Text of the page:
Agendas, Appeals and Rights

At our January 27, 2014 meeting a resident asserted his rights were violated because I refused to agendize something. The item in question purported to be an appeal of a Parks, Recreation & Culture Commission decision.

I say “purported” because what we have here is a misunderstanding of the right of appeal. Since others might be confused about this I want to take a minute to explain how the appeal process works, and why I handled the matter the way I did.

For an item to be appealable, three conditions must be met:

  • The item must involve a decision to take or not take an action for a permit or other similar discretionary action. There is no right to appeal a discussion, even one about whether or not to consider a possible action.
  • The action must involve applying judgment or discretion. Actions that simply involve applying the law are not appealable.
  • Appeals must be filed with the City Clerk within ten days of the action.

In the case at hand none of these conditions were met.

The Parks, Recreation & Culture Commission took no action. It simply discussed whether or not to take the item up at a future meeting, and declined to do so. In fact, the meeting minutes record staff specifically advising the Commission that they were not taking action, and that no vote would be taken. This was agenda-setting, which is not appealable.

Since no action was under review the question of whether it involved discretion is moot.

Finally, the Commission discussion took place on August 8th, 2012. Even had an appealable decision been made the window for filing an appeal has long since closed.

Given these facts, there is no basis for an appeal. Instead, the resident’s request amounted to asking me to propose the topic as a discretionary agenda item.

Residents may think such requests automatically get agendized. That’s not the case. It takes at least two Council members to agendize discretionary topics. Furthermore, Council members have the right, and I would argue the obligation, to exercise judgment about what topics they propose to the full Council.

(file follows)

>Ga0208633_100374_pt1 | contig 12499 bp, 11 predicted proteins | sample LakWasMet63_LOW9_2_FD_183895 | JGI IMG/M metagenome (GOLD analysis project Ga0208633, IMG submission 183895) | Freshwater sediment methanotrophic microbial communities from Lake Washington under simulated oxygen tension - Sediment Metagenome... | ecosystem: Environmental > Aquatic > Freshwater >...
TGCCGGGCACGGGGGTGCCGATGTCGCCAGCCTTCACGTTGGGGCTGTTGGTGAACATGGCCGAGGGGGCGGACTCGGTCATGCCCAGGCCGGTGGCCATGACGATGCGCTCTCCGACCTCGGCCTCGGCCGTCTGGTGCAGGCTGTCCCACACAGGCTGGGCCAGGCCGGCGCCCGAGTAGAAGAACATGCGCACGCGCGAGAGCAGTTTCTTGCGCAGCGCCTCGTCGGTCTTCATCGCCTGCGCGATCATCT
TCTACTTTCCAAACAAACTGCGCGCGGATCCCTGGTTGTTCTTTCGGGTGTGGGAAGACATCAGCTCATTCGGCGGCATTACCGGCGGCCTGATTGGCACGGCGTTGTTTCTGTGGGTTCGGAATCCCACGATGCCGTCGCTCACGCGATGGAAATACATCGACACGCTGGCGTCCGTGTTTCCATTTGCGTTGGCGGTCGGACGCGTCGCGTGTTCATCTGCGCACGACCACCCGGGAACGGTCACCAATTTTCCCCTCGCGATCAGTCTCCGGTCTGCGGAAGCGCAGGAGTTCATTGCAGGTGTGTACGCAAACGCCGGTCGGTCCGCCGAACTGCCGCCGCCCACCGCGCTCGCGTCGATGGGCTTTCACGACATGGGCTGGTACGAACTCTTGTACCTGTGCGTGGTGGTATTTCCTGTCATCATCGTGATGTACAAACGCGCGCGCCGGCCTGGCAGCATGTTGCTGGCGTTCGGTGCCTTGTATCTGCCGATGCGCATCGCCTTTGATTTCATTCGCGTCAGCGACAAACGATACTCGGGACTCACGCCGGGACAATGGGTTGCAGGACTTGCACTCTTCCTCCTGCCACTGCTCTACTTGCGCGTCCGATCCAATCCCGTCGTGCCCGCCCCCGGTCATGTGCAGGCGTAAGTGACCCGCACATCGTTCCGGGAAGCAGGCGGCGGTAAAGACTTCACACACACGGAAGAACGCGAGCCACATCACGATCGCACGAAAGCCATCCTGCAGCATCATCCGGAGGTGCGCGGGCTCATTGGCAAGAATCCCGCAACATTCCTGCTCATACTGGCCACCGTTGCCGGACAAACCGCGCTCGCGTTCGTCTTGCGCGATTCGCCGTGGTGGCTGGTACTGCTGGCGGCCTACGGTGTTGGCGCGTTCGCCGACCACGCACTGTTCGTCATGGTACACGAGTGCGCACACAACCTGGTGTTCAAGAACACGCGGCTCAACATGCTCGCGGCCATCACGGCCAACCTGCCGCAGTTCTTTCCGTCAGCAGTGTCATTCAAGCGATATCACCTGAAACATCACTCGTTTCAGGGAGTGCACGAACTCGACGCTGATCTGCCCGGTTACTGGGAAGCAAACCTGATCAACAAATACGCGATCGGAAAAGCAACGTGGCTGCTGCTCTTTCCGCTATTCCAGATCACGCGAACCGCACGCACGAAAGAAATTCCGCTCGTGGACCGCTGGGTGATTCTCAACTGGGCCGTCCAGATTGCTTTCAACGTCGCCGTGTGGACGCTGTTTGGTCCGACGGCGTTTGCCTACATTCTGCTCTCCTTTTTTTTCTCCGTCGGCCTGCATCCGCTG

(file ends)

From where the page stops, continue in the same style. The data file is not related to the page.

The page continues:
In this case the resident wanted the Council to approve cutting down one or more trees in a City park. Based on my research, these trees posed no particular health or safety risk. They merely restricted the resident’s view. While I can appreciate the resident’s interest, we have a general policy of encouraging trees in San Carlos, particularly in our parks (the park in question is intended as a place for hiking and enjoying nature rather than field-based activities).

Moreover, the trees in question may not even be in the park, and it would cost thousands of dollars to nail down the park boundaries via a land survey. Not to mention possibly embroiling the City in a lawsuit with one of the resident’s neighbors.

For these reasons and others I concluded the request to cut down the trees was contrary to the public interest, and not something I could support. When I told the resident I wasn’t going to propose his request, I also reminded him he could approach another Council member, or the full Council instead. The fact he chose to do so in an accusatory fashion is regrettable, and perhaps surprising given he’s a former Council member. Then again, it’s a free country, and freedom of speech does not guarantee accurate speech.

If there are facts I am unaware of which call for a different outcome or procedure I am open to hearing them. But no rights were violated. Instead, I complied with and upheld the law.

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